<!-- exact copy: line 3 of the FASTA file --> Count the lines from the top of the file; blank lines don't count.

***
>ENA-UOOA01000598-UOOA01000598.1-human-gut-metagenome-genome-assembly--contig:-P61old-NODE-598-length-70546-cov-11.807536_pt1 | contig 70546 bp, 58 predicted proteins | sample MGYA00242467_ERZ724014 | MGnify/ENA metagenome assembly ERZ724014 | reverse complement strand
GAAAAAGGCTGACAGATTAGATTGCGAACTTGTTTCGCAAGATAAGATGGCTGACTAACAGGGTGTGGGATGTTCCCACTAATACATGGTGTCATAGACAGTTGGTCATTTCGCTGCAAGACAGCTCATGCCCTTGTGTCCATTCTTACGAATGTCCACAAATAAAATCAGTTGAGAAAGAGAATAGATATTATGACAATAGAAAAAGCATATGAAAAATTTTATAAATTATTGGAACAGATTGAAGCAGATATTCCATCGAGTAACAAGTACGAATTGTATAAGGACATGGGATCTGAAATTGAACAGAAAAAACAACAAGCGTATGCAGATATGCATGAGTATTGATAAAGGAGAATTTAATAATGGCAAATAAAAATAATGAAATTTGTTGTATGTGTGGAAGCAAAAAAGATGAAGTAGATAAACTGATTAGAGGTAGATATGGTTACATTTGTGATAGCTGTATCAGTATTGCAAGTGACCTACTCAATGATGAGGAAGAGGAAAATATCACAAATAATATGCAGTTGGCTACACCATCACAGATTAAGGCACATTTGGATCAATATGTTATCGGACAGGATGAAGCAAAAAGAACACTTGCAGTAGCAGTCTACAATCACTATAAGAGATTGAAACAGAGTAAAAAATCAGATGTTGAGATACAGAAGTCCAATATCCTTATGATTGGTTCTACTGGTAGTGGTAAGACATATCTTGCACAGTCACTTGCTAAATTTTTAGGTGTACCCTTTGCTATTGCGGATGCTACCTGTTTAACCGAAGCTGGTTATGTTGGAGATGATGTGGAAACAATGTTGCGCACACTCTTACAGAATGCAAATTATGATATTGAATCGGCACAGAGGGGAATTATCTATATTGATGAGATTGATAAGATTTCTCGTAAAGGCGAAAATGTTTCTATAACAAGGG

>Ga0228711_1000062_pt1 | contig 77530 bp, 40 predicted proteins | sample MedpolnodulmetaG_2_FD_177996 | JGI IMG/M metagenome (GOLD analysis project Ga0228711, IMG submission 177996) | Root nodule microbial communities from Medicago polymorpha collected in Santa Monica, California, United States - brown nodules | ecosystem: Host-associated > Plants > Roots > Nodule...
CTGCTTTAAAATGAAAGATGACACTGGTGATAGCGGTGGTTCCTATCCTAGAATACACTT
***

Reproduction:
>Ga0228711_1000062_pt1 | contig 77530 bp, 40 predicted proteins | sample MedpolnodulmetaG_2_FD_177996 | JGI IMG/M metagenome (GOLD analysis project Ga0228711, IMG submission 177996) | Root nodule microbial communities from Medicago polymorpha collected in Santa Monica, California, United States - brown nodules | ecosystem: Host-associated > Plants > Roots > Nodule...